Republican has a chance at Ted Kennedy’s former Senate seat
For Democrats, it’s a nightmarish scenario: A Republican appears to be within striking distance of capturing the Senate seat of the late Edward M. Kennedy.
Massachusetts hasn’t elected a Republican to the Senate since 1972. But some polls show that Scott Brown, a state senator, is gaining on his Democratic rival, state Atty. Gen. Martha Coakley, in Tuesday’s special election to replace the “liberal lion” of the Senate.
The contest has become close enough to make Democratic officials in Washington nervous. The party and labor unions funneled more than $1 million into the state just this week to support Coakley, and Democratic standard-bearers such as former President Clinton and Sen. John F. Kerry (D-Mass.) are set to campaign for her.
More than the party’s pride is on the line. A loss would deprive Senate Democrats of their 60-vote supermajority and hand Republicans the ability to filibuster legislation. Brown has been telling voters that he would be the “41st vote” against the massive healthcare overhaul now before Congress, giving Republicans enough muscle to block it.
If Brown were to pull off an upset, it is possible that state officials would not certify the victory in time for him to affect the healthcare debate, unless that slips into next month.
Still, the race is showing that anti-Democratic feelings are strong, even in a state known for electing liberals. That is adding to party fears that Democrats will face large losses in congressional elections in November.
“If Martha Coakley is in trouble in Massachusetts in a Senate race, every Democrat in the country is in trouble,” said James Boyce, a Boston-based Democratic political consultant.
Brown surprised observers by raising more than $1 million in a single day this week when conservatives nationwide, inspired by his pledge to derail the healthcare bill, poured money into his campaign.
“It’s throughout the country,” Brown said Wednesday in an interview on Fox News. “People are fed up with the way business is being done in Washington.”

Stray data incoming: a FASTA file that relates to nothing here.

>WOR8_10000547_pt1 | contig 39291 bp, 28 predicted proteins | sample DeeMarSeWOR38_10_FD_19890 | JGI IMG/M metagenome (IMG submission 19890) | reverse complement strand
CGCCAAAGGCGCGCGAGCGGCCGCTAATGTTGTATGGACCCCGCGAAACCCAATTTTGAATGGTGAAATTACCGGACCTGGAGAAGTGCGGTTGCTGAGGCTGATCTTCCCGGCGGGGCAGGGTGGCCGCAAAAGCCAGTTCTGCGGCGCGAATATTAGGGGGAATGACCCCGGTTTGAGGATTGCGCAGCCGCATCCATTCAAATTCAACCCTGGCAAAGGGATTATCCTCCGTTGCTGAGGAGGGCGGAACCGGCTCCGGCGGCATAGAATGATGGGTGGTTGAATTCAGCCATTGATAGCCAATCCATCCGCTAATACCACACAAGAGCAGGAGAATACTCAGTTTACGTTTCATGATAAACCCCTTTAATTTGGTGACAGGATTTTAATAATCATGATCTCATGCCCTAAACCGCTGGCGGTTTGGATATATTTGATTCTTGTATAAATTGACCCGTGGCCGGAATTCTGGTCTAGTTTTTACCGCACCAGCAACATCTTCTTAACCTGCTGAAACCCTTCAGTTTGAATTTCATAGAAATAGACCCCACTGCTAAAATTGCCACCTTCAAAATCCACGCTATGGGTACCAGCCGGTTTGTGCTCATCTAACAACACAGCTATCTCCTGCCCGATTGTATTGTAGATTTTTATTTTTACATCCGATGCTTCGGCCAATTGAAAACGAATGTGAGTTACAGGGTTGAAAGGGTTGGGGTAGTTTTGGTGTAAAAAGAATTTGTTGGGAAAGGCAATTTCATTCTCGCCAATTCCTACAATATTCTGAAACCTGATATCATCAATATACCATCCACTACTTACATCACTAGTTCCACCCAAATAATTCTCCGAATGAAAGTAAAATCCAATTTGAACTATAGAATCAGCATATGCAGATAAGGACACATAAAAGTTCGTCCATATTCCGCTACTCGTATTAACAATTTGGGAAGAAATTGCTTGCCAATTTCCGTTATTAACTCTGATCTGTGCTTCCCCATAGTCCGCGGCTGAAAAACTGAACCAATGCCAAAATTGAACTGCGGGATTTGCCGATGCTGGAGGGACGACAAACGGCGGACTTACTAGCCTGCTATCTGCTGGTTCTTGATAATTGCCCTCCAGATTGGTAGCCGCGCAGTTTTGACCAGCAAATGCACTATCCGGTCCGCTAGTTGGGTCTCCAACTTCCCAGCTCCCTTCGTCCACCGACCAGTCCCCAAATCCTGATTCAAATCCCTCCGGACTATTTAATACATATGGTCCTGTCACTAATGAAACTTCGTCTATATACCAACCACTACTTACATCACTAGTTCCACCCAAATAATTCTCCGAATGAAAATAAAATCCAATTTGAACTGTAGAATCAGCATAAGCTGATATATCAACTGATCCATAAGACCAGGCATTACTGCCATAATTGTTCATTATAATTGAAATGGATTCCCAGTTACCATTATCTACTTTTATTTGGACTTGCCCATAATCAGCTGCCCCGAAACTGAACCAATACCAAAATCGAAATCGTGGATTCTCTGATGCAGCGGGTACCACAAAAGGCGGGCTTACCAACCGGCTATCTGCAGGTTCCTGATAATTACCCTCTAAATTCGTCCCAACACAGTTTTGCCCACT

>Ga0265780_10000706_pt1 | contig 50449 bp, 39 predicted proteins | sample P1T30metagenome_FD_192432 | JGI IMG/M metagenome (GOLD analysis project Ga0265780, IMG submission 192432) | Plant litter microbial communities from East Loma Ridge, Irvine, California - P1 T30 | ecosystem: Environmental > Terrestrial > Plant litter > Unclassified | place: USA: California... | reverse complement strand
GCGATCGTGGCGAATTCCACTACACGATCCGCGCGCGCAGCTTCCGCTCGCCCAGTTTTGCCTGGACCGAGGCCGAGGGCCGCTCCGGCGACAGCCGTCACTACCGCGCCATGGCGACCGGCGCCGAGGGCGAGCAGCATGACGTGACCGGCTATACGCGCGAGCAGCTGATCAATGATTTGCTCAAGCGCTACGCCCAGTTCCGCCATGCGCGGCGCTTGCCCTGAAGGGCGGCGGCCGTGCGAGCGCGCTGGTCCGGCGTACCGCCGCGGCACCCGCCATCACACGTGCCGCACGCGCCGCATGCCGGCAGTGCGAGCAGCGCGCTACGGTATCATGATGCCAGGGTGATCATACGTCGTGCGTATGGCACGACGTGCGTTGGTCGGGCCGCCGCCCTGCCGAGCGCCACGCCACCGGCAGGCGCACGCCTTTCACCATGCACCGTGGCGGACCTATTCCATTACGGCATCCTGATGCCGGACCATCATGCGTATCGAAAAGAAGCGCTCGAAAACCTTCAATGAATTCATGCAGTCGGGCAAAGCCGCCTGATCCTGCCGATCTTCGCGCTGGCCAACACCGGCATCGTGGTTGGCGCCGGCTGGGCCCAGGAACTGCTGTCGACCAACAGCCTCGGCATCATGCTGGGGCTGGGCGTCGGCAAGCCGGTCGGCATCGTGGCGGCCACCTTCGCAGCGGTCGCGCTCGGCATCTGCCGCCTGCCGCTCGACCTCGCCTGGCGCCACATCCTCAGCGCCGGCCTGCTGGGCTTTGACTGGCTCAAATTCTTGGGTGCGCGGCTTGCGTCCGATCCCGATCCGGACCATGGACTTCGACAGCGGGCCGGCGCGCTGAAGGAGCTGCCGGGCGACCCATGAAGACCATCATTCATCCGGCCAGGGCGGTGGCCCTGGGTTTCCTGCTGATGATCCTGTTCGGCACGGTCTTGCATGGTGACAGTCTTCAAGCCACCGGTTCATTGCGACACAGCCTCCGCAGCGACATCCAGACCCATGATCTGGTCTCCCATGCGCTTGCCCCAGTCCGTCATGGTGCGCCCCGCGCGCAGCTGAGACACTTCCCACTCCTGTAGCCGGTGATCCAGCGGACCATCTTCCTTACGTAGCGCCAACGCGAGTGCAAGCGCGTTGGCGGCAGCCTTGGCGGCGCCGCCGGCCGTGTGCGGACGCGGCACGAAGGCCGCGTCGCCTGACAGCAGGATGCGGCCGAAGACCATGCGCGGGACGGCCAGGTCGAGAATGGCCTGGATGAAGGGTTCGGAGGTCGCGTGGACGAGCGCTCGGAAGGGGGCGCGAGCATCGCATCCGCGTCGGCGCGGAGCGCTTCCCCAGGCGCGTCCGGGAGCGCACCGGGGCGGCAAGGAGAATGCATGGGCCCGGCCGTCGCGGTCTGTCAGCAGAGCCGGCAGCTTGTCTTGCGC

Brown’s fundraising and his success in the polls -- some have the margin as close as a few points -- grabbed the attention of the Democratic National Committee, which has dispatched operatives to Massachusetts to help Coakley.
The AFL-CIO and the Service Employees International Union have launched ad blitzes supporting Coakley and are running phone banks to urge Democrats to go to the polls Tuesday. A major factor in any special election is turnout, and Democrats fear Republicans will be more motivated to vote.
Ron Kaufman, a veteran GOP political operative from Massachusetts who is advising Brown’s campaign, said that disillusionment with Washington crosses party lines.
“The electorate is not quite as liberal as people make it out to be,” Kaufman said. “And they’re angry. They like [President] Obama still, but they’re angry. They’re angry about healthcare.”
Brown has fashioned himself as a populist who travels the state in a weather-beaten pickup, listening to voters. But he has had his struggles too, including trying to explain why he opposes the healthcare bill when, as a state senator, he voted in favor of a similar state overhaul in 2006.
Coakley has taken a page from the 2008 election playbook, attempting to connect Brown to former President George W. Bush’s economic policies.
Kennedy held the seat for nearly 47 years until his death in August. His interim replacement, Paul G. Kirk Jr., has said he will support the healthcare bill when it comes up for a final vote in the Senate, expected in a couple of weeks. Coakley also supports the legislation.
If Brown were to win Tuesday, it would spark a firestorm over whether he should be seated immediately. Senate rules require that the election result be certified by the state’s secretary of state, which could take two weeks.
If faced with such a deadline, it is conceivable that the Senate would rush to vote on the health bill before Brown could be sworn in. A Senate leadership aide said Wednesday that no such plans were currently being considered.